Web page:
Whenever need to explain what Mathematics is about, one of my favorite examples is the concept of area. The existence of an elementary notion of area hinges on the fact that any two Euclidean polygons have the same area if and only if they are *scissor congruent*, meaning that they can be cut into congruent pieces using straight cuts. To see this, it suffices to show that any polygon can be dissected into a square.

The example above shows how to dissect a *well-proportioned* rectangle into a square. Here, well-proportioned means that the rectangle is not more than twice as tall than wide. If a rectangle is not well-proportioned, a few cuts parallel to the edges will make it so. Thus any two rectangles of the same area can be dissected int each other. We will use this later.

Next we show that any polygon can be dissected into triangles. By induction, it suffices to find a secant inside the polygon. To find this secant, pretend that the polygon is actually the floor plan of a room, and we are standing at one vertex V . The two adjacent walls lead to two vertices A and B which we can see. If we can see yet another vertex W from our position, we have found our secant VW. If we can’t see another vertex, nothing obstructs our view in the triangular region formed by A, B and V , and thus A and B can be joined by a secant.

As a further simplification, we cut all triangles into two pieces along one of their heights so that all triangles become right triangles.

Now we have a collection of right triangles, which will need to be dissected into a single square.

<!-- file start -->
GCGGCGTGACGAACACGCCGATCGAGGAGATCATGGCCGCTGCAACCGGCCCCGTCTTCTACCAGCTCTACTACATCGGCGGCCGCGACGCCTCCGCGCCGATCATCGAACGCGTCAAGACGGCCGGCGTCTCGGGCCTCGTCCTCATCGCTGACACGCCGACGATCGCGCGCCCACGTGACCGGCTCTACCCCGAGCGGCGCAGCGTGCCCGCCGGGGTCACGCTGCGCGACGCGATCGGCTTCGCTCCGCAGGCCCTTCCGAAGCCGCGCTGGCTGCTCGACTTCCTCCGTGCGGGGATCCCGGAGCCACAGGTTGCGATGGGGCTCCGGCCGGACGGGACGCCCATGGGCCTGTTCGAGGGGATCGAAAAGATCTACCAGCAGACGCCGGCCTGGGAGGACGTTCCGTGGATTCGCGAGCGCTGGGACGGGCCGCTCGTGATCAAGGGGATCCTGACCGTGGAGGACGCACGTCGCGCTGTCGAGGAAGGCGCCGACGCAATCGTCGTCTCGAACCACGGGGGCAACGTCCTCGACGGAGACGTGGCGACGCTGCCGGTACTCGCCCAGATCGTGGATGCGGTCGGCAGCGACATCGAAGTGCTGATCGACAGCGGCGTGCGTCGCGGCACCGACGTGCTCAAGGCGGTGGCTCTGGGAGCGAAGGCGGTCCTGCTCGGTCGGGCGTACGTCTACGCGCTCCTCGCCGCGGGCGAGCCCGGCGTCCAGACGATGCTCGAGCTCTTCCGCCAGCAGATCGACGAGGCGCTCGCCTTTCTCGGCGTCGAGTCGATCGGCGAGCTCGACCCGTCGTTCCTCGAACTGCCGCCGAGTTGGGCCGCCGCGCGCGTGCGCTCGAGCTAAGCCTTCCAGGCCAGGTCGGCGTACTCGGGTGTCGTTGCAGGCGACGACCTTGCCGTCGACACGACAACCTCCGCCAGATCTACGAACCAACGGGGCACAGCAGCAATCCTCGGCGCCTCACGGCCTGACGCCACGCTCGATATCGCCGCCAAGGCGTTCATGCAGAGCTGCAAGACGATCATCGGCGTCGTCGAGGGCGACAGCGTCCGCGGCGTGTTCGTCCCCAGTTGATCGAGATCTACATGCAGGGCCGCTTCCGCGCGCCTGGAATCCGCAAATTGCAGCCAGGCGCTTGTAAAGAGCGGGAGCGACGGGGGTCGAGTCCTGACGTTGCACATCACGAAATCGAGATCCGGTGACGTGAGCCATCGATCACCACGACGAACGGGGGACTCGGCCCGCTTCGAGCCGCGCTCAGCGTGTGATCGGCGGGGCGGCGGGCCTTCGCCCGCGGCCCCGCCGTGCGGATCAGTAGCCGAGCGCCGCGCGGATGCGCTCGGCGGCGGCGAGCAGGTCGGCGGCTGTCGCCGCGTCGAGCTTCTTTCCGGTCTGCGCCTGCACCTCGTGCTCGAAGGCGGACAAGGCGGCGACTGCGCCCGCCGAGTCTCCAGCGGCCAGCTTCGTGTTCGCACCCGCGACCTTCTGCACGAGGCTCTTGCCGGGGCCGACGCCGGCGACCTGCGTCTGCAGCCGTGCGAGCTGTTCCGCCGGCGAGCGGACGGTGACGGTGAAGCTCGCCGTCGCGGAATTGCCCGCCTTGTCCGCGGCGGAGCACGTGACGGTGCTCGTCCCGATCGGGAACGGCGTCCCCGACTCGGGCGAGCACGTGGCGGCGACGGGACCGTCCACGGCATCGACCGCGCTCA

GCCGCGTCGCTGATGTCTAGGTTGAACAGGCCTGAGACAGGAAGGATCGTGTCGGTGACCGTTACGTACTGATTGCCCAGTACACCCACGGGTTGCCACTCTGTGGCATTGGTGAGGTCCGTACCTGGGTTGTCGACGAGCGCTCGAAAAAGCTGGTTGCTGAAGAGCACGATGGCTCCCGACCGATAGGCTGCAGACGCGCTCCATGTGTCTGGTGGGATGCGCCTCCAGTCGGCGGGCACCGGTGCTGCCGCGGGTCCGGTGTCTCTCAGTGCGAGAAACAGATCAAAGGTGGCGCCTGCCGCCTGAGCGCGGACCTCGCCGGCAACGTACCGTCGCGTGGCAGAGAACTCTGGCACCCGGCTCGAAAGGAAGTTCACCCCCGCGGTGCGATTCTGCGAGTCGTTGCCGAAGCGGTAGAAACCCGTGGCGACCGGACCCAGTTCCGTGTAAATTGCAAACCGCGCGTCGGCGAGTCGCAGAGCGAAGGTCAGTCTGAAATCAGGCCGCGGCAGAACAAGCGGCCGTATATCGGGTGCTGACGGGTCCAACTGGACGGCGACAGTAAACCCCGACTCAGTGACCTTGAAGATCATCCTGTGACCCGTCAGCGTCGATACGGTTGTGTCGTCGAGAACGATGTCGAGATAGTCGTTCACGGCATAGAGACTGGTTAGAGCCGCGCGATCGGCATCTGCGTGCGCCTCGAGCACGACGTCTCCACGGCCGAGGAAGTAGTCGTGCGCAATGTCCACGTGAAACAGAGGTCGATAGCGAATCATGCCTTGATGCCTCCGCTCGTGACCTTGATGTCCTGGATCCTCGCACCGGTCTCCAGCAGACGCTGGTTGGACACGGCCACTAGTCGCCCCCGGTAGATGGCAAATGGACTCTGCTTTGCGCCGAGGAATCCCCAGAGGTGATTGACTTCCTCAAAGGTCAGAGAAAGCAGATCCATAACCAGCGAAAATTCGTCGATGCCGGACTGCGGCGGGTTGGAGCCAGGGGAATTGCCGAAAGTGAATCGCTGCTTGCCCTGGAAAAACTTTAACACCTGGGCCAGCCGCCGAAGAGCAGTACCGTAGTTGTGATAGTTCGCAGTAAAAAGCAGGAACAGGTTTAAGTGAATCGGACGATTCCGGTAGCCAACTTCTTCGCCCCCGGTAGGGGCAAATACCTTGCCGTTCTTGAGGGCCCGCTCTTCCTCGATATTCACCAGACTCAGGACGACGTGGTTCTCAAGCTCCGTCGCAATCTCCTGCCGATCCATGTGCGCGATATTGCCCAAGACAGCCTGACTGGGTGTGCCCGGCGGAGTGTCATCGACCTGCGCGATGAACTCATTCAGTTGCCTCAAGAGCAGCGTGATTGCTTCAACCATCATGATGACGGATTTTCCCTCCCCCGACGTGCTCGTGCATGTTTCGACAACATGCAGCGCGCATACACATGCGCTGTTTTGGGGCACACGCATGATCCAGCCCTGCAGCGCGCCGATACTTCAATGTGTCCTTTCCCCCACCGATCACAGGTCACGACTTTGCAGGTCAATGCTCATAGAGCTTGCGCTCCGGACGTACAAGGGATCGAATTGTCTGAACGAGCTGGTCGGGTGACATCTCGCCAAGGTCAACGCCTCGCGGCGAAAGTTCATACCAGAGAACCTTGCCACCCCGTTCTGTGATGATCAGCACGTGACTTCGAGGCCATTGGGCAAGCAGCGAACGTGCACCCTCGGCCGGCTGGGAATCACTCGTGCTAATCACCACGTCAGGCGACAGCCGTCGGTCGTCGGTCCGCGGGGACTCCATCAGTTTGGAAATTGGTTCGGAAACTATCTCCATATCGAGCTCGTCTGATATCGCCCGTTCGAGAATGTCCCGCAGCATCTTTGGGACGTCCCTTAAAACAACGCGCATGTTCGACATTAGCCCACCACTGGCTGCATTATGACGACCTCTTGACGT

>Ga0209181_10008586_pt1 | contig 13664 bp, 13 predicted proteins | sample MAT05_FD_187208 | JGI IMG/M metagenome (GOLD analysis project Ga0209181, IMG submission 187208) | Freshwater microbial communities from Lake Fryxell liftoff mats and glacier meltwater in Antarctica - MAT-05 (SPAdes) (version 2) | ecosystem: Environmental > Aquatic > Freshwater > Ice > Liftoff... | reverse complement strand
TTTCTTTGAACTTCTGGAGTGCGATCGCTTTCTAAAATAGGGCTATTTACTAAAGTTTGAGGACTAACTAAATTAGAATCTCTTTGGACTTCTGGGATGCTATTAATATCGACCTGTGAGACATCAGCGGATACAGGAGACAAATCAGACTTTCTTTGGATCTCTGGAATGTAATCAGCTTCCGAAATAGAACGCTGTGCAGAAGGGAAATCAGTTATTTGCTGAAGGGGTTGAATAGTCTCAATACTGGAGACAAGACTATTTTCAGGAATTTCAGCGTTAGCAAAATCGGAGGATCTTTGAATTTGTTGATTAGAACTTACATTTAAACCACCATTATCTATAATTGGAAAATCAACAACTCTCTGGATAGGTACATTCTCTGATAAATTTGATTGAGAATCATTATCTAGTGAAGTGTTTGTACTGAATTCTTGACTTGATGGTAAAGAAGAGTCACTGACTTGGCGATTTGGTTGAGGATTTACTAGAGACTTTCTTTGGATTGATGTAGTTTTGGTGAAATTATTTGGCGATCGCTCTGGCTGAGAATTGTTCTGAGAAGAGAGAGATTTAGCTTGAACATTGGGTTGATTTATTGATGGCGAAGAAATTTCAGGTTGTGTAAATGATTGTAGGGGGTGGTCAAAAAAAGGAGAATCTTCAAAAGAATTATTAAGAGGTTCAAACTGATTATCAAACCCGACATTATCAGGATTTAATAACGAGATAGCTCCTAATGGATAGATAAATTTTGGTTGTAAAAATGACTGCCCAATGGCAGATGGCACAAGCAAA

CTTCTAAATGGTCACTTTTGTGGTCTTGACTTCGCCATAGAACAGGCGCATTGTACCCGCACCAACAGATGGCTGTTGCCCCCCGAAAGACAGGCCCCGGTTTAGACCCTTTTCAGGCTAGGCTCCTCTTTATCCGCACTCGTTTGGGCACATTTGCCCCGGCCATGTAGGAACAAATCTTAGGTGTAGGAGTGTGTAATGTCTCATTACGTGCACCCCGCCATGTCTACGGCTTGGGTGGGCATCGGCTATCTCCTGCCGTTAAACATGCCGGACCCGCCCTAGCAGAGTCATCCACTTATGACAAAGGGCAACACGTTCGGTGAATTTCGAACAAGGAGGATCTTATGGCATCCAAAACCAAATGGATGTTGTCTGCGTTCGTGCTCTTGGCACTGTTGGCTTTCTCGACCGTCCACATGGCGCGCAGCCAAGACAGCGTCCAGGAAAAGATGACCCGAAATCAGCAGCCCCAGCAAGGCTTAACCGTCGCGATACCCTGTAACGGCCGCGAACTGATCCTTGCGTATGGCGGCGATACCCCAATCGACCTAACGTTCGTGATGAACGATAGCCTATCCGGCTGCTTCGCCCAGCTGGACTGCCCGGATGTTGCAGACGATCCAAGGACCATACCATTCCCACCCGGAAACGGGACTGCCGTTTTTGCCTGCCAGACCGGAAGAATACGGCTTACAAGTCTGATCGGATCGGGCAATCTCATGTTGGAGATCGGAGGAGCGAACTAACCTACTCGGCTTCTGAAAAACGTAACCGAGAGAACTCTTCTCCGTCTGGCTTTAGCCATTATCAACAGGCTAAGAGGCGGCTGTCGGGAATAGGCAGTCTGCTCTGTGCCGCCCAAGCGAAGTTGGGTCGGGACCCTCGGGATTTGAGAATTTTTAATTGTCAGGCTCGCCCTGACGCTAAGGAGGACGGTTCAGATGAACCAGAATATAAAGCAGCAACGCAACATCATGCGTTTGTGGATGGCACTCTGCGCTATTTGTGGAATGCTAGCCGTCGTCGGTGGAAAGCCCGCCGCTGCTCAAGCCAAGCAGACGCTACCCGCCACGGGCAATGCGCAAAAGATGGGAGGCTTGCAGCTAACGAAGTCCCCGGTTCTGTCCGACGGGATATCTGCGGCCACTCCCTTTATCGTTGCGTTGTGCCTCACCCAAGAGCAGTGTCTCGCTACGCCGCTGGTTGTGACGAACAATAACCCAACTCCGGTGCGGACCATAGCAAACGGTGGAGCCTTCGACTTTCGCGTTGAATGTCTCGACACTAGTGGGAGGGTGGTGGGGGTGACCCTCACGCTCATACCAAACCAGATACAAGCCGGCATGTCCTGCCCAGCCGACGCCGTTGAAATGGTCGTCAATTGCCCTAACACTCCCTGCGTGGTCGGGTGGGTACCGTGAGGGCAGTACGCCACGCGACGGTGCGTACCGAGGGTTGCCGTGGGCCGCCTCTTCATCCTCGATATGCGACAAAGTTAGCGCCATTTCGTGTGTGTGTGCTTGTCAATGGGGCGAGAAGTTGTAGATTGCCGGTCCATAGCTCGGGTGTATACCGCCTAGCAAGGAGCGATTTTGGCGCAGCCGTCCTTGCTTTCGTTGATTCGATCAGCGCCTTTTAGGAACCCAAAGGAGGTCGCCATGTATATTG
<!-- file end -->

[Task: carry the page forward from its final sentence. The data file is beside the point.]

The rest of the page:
To do so, we dissect each right triangle into a rectangle. This can be done as shown above by dissecting the triangle into two pieces along a segment parallel to one of the legs and dividing the other leg into equal parts.

This leaves us with a collection of rectangles that most likely have different dimensions. So we dissect them into new rectangles that all have all height 1, using the example at the beginning.

Then, the new rectangles can be lined up edge to edge along their sides of length 1 to form one very wide rectangle that finally can be dissected into a square.

As this was nice and easy, here a challenge: In our dissections, we were allowed to translate and rotate the pieces arbitrarily. What about if we forbid rotations? Can you dissect an equilateral triangle into finitely many pieces and translate them so that the result is the same triangle upside down? Or, can you cut a square, translate the pieces, and thereby achieve a 45 degree rotation of the square?